Under the Public Health (Control of Diseases) Act 1984, when a resident in the area passes away (excluding in hospital) the Council has a duty to make arrangements for the funeral, if living relatives cannot be found or they are unable/unwilling to pay any funeral expenses.
The Council does not publish details of public health funerals but where relevant, information is provided to the Government Legal Department (previously called Treasury Solicitors') and may also be found on the Bona Vacantia website. The Information Commissioner’s Office (ICO), in its Decision Notices (FS50584670 and FS50583220), supports the non disclosure of the personal details of the deceased under the following section:
Section 31(1)(a) FoIA
The Council will not disclose details into the public domain where they relate to the address of the deceased. When tracing relatives it may take several months to complete our enquiries. During this time the property of the deceased can remain unoccupied and fully furnished with all their household possessions, papers and personal effects. Even when relatives have been found a property can remain unoccupied for a considerable time afterwards.
Advertising the address would leave the property vulnerable to crime; including anti-social behaviour, criminal damage, arson, identity fraud and the crimes that can be committed using false documents. Therefore, Section 31(1)(a) FoIA (law enforcement - prevention and detection of crime) will be applied to prevent release of any information which would identify the address of the deceased.
Furthermore, the Council considers that the following exemption to disclosure also applies:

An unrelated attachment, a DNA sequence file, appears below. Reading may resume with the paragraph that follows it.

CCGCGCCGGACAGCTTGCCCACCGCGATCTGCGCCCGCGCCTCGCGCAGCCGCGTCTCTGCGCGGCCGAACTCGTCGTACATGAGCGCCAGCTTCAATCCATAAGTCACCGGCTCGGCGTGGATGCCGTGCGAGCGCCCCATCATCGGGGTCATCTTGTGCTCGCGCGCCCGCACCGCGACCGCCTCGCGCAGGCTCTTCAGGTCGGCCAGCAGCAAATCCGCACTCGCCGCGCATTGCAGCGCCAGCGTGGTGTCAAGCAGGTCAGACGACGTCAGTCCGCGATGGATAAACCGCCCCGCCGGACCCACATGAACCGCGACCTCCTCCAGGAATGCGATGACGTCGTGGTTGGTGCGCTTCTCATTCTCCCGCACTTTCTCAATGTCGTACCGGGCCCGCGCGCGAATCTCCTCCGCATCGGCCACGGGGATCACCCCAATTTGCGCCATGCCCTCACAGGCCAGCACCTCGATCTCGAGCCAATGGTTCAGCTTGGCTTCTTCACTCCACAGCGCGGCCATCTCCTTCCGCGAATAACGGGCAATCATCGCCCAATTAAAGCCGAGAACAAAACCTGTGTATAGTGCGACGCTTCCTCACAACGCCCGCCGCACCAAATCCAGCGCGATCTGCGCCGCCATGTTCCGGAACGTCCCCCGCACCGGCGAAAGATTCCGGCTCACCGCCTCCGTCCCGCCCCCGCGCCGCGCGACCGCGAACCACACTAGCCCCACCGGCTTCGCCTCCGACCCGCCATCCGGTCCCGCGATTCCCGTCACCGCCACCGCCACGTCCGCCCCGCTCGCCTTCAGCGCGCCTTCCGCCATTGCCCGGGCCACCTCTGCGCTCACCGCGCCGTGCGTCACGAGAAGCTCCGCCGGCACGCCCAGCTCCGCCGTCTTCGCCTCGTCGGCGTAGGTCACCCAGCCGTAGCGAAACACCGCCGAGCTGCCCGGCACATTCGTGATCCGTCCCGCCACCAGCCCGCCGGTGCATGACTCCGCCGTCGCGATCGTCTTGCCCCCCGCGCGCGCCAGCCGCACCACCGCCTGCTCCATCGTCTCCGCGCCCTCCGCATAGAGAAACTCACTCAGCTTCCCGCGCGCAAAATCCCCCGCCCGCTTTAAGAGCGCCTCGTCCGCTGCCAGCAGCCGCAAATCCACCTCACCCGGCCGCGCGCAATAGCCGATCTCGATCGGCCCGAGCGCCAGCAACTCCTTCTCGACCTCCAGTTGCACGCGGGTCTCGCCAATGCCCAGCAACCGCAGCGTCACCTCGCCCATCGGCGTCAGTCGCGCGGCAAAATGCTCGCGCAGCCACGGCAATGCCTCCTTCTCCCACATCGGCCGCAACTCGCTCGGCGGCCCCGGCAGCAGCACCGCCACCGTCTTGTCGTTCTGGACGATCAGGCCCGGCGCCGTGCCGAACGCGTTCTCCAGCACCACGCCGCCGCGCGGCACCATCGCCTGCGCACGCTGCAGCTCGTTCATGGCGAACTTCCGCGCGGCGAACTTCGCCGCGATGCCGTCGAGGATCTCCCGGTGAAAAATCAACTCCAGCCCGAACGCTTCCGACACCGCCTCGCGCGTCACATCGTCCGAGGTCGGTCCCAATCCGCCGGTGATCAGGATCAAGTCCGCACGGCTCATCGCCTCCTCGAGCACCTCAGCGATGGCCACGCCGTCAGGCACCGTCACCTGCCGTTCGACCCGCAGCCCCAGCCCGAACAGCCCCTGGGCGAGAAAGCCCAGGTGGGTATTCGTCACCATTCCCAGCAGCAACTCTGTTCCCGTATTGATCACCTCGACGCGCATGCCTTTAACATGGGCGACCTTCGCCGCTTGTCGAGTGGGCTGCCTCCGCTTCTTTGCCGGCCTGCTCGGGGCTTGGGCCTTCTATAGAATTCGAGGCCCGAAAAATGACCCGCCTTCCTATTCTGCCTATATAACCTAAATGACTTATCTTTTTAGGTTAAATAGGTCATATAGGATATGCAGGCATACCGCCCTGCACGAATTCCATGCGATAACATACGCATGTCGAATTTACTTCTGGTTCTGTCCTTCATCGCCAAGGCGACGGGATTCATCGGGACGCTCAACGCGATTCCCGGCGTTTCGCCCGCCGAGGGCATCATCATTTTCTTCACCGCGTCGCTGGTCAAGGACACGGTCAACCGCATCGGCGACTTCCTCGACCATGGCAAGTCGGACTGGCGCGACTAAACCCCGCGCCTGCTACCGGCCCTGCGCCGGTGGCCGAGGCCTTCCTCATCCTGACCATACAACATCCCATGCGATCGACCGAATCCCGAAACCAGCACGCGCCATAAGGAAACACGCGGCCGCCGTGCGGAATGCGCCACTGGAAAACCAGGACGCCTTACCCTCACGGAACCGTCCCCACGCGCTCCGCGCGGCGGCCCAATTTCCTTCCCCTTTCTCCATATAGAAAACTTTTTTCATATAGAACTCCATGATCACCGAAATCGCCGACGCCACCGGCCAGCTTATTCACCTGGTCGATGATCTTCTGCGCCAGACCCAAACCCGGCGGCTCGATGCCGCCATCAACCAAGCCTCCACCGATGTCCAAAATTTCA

Section 40(2) FoIA
Disclosing the full name and address of the deceased will lead to living relatives being identified; either by people who know the deceased or by someone making further enquiries (such as a search of the Electoral Register). This might identify the spouse, partner or other relative who may (or may not) still reside in the property. We believe that these individuals would not want it made known that they had either declined or were unable to pay for the funeral. This is a private matter and therefore, Section 40(2) FoIA has been applied to protect the personal information of living relatives.
However, we recognise that there is a public interest in understanding the cost to the public purse of such public health funerals. Therefore, please see the table below for this information - N.B. It is published in financial years:
|Year||No. of Funerals||*Cost (£)||No. of Burials||No. of Cremations|
*The Council may receive contributions from the estate of the deceased to cover the cost. Therefore, we have only shown net cost each year (some years are negative due to contributions being received from prior year costs).
All funerals of this type have a short service, even if it is only a reading by the funeral director.